The Case for Boredom

March 25th, 2008 by cgergen

Most mornings I walk our three-year old daughter to school and then take our family dog, Mango, for a walk through the woods behind her school.  Up until recently, my walks would consist of me checking my emails and returning phone calls – all while trying to keep from tripping over the branches strewn across the trail.  No longer.


Like many of my fellow over-busy people out there, I feel like I never have enough time to do everything that needs to get done.  So I rely on my technology gadgets to squeeze “productivity” into every minute of my day.  But is that ultimately the healthiest path?  While these minutes spent stumbling through the woods trying to jumpstart my day may seem productive, it’s actually shutting down a perfect opportunity for quiet contemplation and creativity.


When we are faced with a quiet moment or two, weird things can happen.  Rather than celebrating this rare moment to take a breath, it can trigger a sense that “boredom” is soon to follow. So out pops the Blackberry and our world keeps spinning at its same frenetic pace.  We’re conditioning ourselves to avoid “boredom” like the plague – and we are building and buying the technologies to enable this behavior.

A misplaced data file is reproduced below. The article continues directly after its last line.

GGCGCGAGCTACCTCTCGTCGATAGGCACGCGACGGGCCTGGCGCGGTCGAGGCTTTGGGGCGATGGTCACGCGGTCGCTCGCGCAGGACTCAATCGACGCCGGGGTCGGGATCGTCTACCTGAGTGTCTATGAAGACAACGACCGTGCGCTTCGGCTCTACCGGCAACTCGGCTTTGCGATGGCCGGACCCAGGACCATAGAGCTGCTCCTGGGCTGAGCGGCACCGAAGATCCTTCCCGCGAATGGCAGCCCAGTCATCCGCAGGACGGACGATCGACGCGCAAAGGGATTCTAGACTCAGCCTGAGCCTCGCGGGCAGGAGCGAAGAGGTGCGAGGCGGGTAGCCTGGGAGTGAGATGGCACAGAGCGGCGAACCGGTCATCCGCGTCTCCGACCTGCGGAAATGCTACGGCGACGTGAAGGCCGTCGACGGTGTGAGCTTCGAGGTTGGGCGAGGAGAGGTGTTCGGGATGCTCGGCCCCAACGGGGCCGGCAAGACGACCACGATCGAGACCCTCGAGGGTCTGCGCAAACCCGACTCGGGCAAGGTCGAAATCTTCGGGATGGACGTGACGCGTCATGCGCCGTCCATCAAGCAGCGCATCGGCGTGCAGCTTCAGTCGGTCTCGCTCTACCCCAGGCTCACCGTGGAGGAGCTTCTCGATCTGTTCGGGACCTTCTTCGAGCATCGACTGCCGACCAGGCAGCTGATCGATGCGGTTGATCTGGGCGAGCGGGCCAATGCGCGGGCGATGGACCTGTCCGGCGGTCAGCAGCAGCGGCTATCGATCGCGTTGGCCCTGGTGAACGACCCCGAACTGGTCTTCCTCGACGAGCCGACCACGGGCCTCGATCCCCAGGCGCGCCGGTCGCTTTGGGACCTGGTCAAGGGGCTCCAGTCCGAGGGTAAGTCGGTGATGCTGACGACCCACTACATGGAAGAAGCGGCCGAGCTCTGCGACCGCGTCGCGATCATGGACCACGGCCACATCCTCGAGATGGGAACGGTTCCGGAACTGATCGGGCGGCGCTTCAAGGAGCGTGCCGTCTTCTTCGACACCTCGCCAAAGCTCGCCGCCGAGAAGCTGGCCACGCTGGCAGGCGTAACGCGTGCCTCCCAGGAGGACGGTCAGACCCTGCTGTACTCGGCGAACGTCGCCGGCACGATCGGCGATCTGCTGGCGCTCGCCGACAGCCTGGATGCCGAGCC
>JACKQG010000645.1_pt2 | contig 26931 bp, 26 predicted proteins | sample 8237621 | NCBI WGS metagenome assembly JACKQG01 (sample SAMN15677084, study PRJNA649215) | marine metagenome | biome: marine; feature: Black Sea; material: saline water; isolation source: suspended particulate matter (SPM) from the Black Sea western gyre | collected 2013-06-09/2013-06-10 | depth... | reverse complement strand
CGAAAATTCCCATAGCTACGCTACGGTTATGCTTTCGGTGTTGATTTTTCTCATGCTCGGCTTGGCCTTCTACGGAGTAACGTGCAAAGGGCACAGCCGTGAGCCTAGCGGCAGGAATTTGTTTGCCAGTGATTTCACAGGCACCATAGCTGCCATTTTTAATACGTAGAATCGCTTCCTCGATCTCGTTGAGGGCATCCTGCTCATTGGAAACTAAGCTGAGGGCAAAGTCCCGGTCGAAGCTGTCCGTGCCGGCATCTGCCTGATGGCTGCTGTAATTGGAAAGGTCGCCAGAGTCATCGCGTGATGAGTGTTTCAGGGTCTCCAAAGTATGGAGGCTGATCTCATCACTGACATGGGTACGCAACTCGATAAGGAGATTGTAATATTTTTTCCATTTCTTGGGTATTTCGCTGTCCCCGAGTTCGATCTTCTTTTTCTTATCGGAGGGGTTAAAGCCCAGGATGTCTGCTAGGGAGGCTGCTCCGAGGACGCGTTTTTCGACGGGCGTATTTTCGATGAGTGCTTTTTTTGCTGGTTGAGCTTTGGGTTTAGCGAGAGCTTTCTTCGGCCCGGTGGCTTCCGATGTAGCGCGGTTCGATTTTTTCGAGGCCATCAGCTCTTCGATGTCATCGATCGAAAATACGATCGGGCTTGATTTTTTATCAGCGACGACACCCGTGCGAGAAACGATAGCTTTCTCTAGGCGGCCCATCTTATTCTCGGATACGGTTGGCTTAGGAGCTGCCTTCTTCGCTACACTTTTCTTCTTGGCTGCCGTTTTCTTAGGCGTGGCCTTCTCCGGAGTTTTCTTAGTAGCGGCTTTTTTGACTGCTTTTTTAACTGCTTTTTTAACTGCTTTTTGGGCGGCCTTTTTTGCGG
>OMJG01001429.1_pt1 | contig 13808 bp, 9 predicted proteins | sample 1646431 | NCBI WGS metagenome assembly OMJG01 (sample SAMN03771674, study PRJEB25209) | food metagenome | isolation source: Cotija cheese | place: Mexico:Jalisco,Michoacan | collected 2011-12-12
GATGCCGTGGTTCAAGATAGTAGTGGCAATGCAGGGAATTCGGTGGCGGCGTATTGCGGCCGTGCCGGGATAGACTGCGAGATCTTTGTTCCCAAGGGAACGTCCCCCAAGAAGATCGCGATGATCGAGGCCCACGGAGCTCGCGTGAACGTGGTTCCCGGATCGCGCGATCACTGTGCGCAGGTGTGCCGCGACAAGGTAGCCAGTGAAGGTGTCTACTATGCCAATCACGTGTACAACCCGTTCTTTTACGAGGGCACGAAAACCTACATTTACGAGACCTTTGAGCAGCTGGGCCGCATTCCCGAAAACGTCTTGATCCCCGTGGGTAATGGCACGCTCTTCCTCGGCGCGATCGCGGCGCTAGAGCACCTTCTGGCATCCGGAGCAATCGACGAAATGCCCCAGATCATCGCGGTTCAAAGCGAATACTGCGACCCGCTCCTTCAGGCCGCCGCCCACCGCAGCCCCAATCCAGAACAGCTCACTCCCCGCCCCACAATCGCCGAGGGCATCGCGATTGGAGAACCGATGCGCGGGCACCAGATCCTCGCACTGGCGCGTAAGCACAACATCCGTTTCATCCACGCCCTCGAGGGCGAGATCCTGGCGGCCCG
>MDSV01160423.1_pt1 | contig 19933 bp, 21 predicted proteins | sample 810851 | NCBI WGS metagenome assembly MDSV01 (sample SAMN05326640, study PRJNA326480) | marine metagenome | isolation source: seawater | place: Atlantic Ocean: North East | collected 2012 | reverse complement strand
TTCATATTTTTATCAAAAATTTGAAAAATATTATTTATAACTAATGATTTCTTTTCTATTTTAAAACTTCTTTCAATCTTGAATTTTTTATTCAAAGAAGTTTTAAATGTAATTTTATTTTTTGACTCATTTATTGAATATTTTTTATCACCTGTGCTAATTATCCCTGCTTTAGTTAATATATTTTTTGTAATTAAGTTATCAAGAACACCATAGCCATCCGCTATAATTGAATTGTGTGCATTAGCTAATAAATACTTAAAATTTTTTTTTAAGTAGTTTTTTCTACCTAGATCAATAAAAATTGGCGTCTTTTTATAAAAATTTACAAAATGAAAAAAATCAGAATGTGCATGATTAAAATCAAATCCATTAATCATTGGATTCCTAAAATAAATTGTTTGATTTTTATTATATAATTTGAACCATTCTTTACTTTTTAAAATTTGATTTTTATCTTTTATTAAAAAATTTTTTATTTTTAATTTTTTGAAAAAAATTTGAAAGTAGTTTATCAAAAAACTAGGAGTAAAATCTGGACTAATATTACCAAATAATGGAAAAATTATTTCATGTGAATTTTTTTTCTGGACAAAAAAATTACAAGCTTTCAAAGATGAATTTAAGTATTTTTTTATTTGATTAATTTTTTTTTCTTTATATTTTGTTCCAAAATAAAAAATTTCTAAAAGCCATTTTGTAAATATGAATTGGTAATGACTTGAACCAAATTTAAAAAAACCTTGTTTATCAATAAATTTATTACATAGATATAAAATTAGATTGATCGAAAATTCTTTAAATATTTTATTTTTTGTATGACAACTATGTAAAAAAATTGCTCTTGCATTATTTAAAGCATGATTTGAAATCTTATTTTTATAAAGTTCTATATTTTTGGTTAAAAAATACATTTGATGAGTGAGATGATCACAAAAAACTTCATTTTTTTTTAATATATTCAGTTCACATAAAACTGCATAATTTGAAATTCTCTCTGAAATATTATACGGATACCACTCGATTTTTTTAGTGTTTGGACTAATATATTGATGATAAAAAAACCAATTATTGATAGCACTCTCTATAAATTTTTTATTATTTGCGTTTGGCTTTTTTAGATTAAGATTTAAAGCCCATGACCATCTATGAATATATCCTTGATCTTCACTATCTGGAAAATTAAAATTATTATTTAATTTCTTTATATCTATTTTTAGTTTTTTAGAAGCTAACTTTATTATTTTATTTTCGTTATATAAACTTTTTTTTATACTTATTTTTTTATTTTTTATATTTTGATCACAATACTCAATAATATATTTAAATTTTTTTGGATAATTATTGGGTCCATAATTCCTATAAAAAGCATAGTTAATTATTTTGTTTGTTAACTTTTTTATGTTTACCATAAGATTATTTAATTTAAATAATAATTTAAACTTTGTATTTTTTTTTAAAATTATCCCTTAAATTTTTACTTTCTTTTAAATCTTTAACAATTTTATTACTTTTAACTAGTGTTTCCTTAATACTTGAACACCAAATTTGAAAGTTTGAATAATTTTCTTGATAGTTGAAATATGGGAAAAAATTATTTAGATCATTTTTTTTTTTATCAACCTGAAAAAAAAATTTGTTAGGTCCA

But as Carolyn Johnson points out in her wonderfully refreshing March 8th article in the Boston Globe titled “The joy of boredom”

“To be bored is to stop reacting to the external world, and to explore the internal one. It is in these times of reflection that people often discover something new, whether it is an epiphany about a relationship or a new theory about the way the universe works. Granted, many people emerge from boredom feeling that they have accomplished nothing. But is accomplishment really the point of life? There is a strong argument that boredom — so often parodied as a glassy-eyed drooling state of nothingness — is an essential human emotion that underlies art, literature, philosophy, science, and even love.”


In our lives, these moments of “boredom” are increasingly few and far between – and when they present themselves, it is time to resist the urge to fill it.  Less can be truly more.


 So this morning I set out into the woods free of technology.  It’s springtime now in Washington, DC and the birds and flowers welcomed me back – with a fox darting through the brush before me. 

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